school: “A visit from the President is like having your mother visit your
bedroom, so a visit to Bacon’s studio would clearly have been a disaster for
Brian Clarke also commented on the studio’s state of disorder.
He first visited it late at night, when the artist was still alive and
without his knowledge. “It was,” he said, “both exhilarating and repulsive.”
Clarke and the late John Edwards, Bacon’s heir, gave the
studio to the Hugh Lane, who sent in an archaeological team to survey and
catalogue it. It inventoried more than 7,000 items, all of which were shipped
to Dublin. The recreated studio can be seen in the Hugh Lane now.
Also on view is a selection of Bacon’s paintings, many of them
only rarely exhibited in public before, including a picture from Damien
Hirst’s personal collection. The studio contents, including unfinished and
partially destroyed canvases, sketches, photographic prints and photographic
reproductions in books and magazine, has been a treasure trove for scholars
of the artist’s work.
Joanna Shepard, Head of Conservation: Francis
Bacon : A Terrible Beauty
star apologises for African 'rats' gaffe
AN RTE radio presenter
issued an on-air apology yesterday after a guest referred to Africans as
"reproducing like rats".
The Today with Pat
Kenny show received complaints from listeners after the comment was made
during a discussion with photographer Peter Beard on an exhibition
celebrating the works of artist Francis Bacon.
Presenter Myles Dungan,
standing in for Mr Kenny, later apologised as he read out remarks from
disgruntled listeners. Mr. Dungan said the comment was "something that
should not have been said".
Mr Beard, a friend of
Bacon, was discussing the problems of overpopulation in Africa when the
comment was made.
"You get this kind of crop damage because Africans are
reproducing like rats and going right up to the border," said the
photographer, who lives for part of the year in Kenya.
A spokeswoman for the Immigrant Council of Ireland described the
comment as both "offensive and inappropriate".
Die Schönheit des Schreckens
Gewalt und Leidenschaft, Rausch und Reflexion: zum 100.
Geburtstag des Malers Francis Bacon
Zeit Online, 28. Oktober 2009
Francis Bacon in London, 1970
Was die Kunst seit allen Zeiten am meisten mit der Realität
und dem Leben verbindet, ist ausgerechnet ihr fantastischer Sinn für das
Grausige und Grausame. Kriege, Verbrechen, blutige Leidenschaften sind ihr
Höchstes und bezeugen zugleich etwas zutiefst Menschliches. Das gilt von der Ilias, den antiken Tragödien, den
Tempelreliefs der Mayas oder den Märtyrer-Folterbildern, den Kreuzigungen der
christlichen Kunstgeschichte – bis hin zu zwei jüngsten filmischen
Meisterwerken, Quentin Tarantinos Inglorious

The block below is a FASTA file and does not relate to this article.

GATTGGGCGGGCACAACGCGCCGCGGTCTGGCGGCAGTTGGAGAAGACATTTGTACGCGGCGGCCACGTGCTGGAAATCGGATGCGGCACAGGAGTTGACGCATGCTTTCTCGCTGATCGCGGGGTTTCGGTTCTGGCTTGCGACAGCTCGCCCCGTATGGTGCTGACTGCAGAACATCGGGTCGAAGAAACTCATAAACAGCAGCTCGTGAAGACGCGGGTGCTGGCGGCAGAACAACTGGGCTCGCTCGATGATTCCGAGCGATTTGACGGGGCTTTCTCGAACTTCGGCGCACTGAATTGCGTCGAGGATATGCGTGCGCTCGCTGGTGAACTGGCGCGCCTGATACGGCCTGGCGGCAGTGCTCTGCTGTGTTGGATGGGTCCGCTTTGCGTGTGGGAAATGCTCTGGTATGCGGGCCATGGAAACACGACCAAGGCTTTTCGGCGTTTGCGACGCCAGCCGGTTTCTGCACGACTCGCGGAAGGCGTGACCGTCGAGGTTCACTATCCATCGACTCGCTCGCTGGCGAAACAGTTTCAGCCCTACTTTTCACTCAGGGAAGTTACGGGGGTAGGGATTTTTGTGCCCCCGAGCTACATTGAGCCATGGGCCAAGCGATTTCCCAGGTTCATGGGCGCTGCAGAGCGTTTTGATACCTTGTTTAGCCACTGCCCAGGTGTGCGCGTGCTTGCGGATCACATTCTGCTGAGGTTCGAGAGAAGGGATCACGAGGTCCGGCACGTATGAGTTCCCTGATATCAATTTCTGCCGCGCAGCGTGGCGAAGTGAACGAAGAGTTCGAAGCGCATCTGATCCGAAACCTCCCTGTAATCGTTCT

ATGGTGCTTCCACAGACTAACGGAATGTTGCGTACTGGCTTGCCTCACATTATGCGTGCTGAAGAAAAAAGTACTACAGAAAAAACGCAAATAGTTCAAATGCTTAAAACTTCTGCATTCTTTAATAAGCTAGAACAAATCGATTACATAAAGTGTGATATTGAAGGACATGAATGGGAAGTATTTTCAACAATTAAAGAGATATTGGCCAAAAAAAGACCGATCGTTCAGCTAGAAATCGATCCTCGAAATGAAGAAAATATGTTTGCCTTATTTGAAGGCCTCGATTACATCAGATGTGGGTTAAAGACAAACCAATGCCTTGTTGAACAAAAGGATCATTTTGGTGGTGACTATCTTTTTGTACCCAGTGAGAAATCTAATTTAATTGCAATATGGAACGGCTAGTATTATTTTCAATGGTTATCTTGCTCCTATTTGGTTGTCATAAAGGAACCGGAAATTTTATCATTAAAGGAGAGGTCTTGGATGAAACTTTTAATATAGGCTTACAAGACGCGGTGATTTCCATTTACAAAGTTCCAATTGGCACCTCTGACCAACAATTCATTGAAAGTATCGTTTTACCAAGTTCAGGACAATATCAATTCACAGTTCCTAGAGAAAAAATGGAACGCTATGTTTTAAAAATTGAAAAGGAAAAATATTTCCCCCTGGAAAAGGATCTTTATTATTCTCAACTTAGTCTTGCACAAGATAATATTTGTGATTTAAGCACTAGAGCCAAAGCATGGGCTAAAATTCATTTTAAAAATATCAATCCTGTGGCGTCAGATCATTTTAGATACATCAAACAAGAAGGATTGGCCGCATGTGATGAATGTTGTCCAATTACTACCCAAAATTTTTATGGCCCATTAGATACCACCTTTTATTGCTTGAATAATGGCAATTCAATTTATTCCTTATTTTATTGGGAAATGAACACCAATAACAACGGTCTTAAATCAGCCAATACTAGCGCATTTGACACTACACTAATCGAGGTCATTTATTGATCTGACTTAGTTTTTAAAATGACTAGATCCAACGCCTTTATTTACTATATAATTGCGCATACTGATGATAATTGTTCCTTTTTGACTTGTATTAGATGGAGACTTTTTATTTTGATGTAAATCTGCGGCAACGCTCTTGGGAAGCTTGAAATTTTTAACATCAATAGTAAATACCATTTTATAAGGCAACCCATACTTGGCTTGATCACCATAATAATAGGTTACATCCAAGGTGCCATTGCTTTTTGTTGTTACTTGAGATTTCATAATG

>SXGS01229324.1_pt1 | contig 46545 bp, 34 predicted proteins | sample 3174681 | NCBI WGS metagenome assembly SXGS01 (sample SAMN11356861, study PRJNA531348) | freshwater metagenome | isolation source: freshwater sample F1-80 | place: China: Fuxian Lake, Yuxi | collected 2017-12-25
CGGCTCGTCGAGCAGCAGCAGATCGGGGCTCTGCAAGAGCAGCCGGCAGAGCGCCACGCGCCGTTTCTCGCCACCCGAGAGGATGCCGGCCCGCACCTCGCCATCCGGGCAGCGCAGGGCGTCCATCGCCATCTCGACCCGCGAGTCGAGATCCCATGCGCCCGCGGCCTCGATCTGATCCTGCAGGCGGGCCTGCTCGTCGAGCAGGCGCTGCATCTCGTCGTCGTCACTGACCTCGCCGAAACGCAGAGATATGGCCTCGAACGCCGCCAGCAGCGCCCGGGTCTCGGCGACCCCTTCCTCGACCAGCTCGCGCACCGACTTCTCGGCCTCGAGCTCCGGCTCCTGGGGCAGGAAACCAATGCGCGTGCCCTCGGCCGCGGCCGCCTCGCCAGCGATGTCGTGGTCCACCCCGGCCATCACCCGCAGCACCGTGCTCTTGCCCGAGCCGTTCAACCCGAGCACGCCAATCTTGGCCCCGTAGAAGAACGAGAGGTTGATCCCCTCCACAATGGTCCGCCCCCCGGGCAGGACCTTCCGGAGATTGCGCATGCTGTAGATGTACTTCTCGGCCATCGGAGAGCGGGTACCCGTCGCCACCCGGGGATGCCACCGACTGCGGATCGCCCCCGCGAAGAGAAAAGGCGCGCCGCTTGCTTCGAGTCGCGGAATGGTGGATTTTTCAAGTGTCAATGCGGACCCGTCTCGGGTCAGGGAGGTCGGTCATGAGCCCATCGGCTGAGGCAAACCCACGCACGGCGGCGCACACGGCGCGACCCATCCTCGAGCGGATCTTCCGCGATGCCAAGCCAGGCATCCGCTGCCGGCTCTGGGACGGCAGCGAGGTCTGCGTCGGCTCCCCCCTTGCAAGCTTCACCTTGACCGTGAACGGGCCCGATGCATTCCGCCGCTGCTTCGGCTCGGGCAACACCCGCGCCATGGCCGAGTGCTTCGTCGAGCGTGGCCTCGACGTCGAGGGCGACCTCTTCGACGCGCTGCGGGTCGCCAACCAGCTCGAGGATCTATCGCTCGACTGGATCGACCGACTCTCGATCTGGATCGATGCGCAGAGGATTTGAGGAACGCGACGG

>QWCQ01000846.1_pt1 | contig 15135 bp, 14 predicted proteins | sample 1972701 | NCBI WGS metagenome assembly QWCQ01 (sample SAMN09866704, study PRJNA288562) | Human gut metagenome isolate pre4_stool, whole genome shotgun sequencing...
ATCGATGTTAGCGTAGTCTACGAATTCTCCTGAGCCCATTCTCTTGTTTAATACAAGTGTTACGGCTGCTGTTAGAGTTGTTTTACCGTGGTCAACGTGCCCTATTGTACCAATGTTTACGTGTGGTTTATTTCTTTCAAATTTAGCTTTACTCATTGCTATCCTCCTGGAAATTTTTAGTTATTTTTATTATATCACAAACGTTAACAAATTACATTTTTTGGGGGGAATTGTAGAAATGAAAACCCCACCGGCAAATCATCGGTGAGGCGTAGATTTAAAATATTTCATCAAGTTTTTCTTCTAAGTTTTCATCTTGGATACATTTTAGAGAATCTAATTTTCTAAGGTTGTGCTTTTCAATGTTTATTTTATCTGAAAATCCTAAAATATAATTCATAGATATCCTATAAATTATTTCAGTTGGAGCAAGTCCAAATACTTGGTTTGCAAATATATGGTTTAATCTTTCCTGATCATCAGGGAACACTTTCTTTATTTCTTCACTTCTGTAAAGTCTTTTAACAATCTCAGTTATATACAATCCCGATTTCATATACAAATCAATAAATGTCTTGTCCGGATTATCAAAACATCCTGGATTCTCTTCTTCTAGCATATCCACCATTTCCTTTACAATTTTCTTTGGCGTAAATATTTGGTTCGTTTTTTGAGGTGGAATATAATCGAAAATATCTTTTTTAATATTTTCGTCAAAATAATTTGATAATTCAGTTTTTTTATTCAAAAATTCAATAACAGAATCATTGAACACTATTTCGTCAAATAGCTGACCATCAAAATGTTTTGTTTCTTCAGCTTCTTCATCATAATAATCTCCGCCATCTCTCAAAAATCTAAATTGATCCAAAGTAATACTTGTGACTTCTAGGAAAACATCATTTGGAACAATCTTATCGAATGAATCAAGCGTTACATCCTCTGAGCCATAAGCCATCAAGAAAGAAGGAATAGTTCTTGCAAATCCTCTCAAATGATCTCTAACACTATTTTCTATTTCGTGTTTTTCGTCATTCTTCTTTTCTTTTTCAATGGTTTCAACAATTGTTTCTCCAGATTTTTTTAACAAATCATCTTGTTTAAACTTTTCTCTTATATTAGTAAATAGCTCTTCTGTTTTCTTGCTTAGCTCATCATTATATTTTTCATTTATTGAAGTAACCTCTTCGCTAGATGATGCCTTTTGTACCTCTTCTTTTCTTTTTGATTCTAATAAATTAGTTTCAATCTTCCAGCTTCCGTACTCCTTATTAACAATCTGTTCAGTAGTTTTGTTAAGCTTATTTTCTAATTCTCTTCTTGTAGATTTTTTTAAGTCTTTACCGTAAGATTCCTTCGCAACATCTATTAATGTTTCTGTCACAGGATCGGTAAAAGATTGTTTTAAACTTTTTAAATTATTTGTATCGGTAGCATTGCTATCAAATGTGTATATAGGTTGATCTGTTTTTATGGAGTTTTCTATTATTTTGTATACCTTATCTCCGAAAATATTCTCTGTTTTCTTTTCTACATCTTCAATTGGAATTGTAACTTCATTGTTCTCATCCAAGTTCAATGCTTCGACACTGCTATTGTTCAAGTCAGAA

Basterds und Michael Hanekes Das
Das Böse ist allemal faszinierender als das Brave und Gute,
nur der Konflikt ist dramatisch, nicht die reine Harmonie. Die "Ästhetik
des Schreckens", die immer neu fingierte Schönheit des Fürchterlichen
freilich unterscheidet die Kunst auch vom Leben: weil die leibhaftige Qual,
weil das wirkliche Leidantun vor allem dumpf, brutal und widerlich sind.
Eben dieses Paradoxon der Kunst und des Kunstgenusses (die
Lust am Bild des Schreckens) hat wohl kein anderer Artist der Moderne in
seinen Werken so unerbittlich und unwiderstehlich verkörpert wie der heute
vor 100 Jahren in Dublin geborene und 1992 in Madrid gestorbene englische
Maler Francis Bacon. Wenn Pablo Picasso das Bildgenie des 20. Jahrhunderts
war, dann muss man ihm in der zweiten Jahrhunderthälfte Francis Bacon zur
Der Maler des aufgerissenen Fleisches und der zerfetzten
Körper, der auch im Bild des Selbstmords bereits die Explosionen der heutigen
Selbstmordattentäter vorausgesehen zu haben schien, er ist heute mit seinen
Großwerken im Kunsthandel ein 100-Millionen-Dollar-Fall. Und immer hat er auf
die ästhetische Form höchsten Wert gelegt, bis zum Äußersten und
(vermeintlich nur) Äußerlichen: Seine Szenerien von Blut und Glut sind
absichtlich hinter kühles Glas gesetzt, wie sonst nur viel ältere,
unersetzliche Meisterwerke, zudem hat er sie in vergoldete Rahmen gehängt.
Bacon war sich der hiermit gesteigerten und zugleich kontrollierten Wirkung
seines Oeuvres immer bewusst. Er suchte die Schönheit, nicht den Ekel, auch
wenn seine bühnenhaften Tableaux oft grausigen Tatorten gleichen. Wobei
Täter, Opfer und Zuschauer auch zu Detektiven werden: auf der eigenen Spur.
Schon als Kind erfährt der 1909 geborene Francis, mit seiner
(britischen) Familie zwischen Irland und England wechselnd, Weltkrieg und
Bürgerkrieg, seine Brüder sterben früh, und der Vater ist ein Pferdetrainer
und roher Mann. Mit 18 Jahren geht der Schulabbrecher von London nach Berlin
zu einem obskuren Onkel – und erlebt 1927 als frühreifer Streuner jenes
Berlin der katzengoldenen, schrillen Roaring Twenties: voller Gewalt und